Tips for Sleeping When It’s Hot Out

This content was created by the National Sleep Foundation


Six smart ways to beat the heat for a good night’s sleep.

Hot, humid nights can wreak havoc on your sleep if you don’t have air conditioning. Humidity make it hard for sweat to evaporate (which leaves you feeling wet and uncomfortable), and if your room temperature is not within the optimal nighttime range of 60 to 67 degrees, it can become more difficult to fall asleep. But a heat wave doesn’t have to lead to sleepless nights. Invest in some powerful fans, and then follow these tips to keep your cool and get the slumber that you need.

Close the Curtains.

Protect your bedroom from heating up from the midday sun by keeping your window treatments drawn shut during the day. This will bring down the room temperature slightly to make it easier to fall asleep come bedtime.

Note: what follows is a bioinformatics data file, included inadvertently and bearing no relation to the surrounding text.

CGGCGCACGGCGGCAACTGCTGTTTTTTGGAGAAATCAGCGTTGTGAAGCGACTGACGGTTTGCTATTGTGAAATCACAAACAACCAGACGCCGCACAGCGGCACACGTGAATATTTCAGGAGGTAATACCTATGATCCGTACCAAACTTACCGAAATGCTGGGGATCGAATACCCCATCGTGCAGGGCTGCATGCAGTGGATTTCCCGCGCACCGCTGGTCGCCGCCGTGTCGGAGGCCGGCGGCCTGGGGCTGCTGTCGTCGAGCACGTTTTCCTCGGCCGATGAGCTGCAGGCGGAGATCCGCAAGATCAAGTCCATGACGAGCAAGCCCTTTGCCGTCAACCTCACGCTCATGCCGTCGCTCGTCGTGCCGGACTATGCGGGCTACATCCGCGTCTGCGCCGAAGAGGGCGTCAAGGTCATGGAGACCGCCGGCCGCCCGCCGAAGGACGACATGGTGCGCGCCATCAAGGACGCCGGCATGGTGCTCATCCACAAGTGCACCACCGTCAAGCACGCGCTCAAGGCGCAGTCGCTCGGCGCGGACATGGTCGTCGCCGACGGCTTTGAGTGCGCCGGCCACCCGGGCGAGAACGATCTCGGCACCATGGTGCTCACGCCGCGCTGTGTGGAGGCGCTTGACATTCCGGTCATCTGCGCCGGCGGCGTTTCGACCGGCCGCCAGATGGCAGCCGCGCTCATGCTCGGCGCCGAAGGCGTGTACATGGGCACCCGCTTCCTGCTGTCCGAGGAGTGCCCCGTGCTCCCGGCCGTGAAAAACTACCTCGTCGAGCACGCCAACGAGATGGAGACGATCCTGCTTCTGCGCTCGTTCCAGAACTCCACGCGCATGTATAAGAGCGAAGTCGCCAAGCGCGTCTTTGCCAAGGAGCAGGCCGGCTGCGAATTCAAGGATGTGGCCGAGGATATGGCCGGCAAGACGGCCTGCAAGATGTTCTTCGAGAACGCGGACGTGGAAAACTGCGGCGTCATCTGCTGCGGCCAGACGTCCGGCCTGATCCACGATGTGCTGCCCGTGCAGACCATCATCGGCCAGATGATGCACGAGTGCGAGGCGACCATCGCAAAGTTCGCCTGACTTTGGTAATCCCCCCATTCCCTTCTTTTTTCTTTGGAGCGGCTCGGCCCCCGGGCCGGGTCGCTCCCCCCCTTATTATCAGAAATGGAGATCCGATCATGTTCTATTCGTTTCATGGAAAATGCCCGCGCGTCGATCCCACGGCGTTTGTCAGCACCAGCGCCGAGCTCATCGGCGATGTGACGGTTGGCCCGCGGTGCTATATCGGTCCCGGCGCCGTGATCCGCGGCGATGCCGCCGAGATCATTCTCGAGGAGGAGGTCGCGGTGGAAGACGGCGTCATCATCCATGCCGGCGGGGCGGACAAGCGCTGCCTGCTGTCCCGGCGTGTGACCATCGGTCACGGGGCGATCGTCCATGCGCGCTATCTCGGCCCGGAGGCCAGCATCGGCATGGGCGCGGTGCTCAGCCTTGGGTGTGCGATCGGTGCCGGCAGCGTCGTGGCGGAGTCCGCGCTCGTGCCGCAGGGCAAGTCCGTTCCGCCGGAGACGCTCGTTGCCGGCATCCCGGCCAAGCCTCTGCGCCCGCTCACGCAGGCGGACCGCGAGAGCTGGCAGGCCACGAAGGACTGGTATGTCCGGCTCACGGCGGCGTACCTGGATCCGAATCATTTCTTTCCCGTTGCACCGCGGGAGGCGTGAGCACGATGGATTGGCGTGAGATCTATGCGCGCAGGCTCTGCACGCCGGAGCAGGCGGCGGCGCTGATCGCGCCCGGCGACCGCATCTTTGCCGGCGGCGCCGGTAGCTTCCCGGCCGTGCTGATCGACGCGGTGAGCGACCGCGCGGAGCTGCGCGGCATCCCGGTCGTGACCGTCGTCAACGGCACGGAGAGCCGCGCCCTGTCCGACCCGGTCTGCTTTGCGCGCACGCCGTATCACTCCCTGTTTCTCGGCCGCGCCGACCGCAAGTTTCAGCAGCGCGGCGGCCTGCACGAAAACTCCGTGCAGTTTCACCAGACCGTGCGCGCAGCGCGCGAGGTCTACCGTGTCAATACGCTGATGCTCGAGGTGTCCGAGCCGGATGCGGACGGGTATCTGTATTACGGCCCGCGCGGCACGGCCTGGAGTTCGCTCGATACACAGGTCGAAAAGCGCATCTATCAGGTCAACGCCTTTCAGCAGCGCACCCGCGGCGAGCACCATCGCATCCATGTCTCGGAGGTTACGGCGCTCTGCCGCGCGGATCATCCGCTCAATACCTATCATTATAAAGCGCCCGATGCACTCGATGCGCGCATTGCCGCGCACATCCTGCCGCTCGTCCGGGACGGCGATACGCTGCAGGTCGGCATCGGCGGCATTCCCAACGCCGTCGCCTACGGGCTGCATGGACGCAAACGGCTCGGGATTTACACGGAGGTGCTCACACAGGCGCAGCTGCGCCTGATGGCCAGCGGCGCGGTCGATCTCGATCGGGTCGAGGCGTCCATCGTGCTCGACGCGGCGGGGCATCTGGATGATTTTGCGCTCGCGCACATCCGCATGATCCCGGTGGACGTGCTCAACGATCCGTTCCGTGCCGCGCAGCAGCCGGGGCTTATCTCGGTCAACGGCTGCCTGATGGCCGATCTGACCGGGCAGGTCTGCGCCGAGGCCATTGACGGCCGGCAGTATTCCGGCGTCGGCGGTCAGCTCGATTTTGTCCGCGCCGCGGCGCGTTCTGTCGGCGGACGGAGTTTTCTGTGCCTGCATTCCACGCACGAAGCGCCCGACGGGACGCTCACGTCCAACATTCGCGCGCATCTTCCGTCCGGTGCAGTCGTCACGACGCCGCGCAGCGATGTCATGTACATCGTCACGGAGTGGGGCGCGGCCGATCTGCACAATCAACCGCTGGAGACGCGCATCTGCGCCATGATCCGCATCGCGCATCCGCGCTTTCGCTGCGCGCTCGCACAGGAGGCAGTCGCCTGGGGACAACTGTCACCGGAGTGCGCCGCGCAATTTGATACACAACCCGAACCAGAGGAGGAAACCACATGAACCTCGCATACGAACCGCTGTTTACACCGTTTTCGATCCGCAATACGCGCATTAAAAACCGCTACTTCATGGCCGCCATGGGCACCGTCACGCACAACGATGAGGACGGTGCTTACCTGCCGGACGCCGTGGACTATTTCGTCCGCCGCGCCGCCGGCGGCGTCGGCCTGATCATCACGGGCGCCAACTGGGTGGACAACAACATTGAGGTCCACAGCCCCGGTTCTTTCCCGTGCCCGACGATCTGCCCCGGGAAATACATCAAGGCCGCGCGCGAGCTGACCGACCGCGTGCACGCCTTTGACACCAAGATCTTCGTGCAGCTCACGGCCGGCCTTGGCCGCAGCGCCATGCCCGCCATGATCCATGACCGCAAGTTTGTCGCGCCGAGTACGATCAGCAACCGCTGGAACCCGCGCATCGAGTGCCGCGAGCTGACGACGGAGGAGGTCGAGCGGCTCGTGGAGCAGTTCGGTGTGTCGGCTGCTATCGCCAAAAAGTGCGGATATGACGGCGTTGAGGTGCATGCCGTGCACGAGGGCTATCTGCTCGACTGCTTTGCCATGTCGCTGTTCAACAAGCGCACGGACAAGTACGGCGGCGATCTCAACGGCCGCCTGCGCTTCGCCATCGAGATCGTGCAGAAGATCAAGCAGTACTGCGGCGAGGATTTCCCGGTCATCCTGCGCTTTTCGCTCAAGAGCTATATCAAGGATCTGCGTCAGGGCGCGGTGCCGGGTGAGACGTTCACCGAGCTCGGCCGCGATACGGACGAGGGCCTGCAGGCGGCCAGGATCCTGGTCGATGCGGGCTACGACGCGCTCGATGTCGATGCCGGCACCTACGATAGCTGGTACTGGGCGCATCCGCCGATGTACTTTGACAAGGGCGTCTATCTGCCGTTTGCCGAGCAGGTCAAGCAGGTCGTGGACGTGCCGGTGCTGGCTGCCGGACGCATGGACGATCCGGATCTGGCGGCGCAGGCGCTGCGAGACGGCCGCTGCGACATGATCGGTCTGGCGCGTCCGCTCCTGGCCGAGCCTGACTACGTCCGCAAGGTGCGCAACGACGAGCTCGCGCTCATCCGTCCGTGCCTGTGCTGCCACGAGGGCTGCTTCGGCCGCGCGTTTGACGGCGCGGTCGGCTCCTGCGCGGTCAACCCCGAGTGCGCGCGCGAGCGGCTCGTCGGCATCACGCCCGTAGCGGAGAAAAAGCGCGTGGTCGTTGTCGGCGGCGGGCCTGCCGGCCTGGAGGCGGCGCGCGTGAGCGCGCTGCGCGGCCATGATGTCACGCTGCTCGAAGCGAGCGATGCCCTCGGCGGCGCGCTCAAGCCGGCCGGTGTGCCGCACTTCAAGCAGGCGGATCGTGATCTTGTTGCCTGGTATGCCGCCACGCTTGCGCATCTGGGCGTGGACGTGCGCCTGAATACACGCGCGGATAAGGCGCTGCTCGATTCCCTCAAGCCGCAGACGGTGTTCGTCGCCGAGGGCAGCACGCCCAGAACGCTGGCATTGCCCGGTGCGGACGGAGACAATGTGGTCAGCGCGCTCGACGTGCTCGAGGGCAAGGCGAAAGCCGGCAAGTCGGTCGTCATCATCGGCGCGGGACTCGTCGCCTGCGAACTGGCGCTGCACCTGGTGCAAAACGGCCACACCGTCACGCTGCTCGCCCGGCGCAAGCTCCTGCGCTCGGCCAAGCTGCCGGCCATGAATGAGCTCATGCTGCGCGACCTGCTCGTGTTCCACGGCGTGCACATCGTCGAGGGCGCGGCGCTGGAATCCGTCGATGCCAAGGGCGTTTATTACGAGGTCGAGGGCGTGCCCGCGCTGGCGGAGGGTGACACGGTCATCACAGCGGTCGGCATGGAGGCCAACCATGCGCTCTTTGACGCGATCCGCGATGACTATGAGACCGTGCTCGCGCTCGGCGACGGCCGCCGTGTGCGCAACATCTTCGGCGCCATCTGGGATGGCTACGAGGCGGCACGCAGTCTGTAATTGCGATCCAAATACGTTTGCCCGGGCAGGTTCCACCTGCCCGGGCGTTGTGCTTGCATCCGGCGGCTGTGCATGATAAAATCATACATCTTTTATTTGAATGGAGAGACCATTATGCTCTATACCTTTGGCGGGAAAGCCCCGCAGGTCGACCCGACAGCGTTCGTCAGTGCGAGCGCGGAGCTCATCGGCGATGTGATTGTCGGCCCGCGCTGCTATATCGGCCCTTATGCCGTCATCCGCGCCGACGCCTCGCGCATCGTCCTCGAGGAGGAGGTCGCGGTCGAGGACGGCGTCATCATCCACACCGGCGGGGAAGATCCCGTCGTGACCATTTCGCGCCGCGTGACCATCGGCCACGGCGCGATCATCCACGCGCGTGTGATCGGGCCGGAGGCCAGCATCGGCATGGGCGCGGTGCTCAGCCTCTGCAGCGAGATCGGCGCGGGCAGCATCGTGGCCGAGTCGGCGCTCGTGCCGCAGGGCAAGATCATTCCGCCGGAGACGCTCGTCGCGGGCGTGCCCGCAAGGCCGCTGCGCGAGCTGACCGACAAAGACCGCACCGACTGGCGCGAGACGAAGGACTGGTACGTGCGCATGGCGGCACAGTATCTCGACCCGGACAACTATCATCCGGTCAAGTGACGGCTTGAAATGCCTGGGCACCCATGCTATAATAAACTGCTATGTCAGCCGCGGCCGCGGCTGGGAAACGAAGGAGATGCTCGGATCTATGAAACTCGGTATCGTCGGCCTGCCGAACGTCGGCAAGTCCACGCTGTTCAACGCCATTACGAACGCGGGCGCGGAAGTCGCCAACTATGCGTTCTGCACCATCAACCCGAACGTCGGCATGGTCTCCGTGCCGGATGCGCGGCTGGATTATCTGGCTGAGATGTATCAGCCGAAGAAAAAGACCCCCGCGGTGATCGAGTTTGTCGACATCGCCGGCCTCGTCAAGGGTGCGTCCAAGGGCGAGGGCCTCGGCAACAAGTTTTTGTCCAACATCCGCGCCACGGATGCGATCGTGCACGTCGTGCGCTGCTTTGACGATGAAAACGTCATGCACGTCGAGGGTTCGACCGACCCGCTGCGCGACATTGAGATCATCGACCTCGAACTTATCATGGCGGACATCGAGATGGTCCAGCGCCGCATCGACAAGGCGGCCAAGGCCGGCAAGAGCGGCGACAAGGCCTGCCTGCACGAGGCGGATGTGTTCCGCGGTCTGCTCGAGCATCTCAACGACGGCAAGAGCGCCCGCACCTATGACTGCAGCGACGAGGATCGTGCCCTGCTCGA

Change Your Sheets.

Save your silk, polyester, or satin bedding for the fall. Lightweight cotton sheets breathe better, allowing for as much ventilation as possible on muggy nights.

Pick Out Smart PJs.

Wicking pajamas—those made from materials that pull moisture away from your skin—will help keep sweat from disrupting your sleep. If you don’t want to shell out for new nighttime wear, search through your workout clothes instead: Fitness attire often features the same wicking technology.

Bring The Chill to Bed.

Cold compresses and ice packs can be lifesavers on a hot night. To get the biggest benefit, place them on your pulse points (the wrists, neck, elbows, ankles, and behind the knees).

Skip Happy Hour.

While a cold beer may seem like the perfect way to unwind on a warm night, it can interfere with your slumber, causing you to wake up throughout the night. Replace your brew with a glass of ice water instead (or at least alternate alcoholic beverages with water to prevent overindulging), since it will protect you from the dehydration effects of a night sweat. 

Swap Rooms.

Heat rises, so if your bedroom is on the top floor and you're able to move to a lower floor or basement during the night, it may be worth your while. However, if your only sleeping options downstairs are couches, you’ll need to decide whether it’s worth leaving your cushy bed to escape the upstairs heat.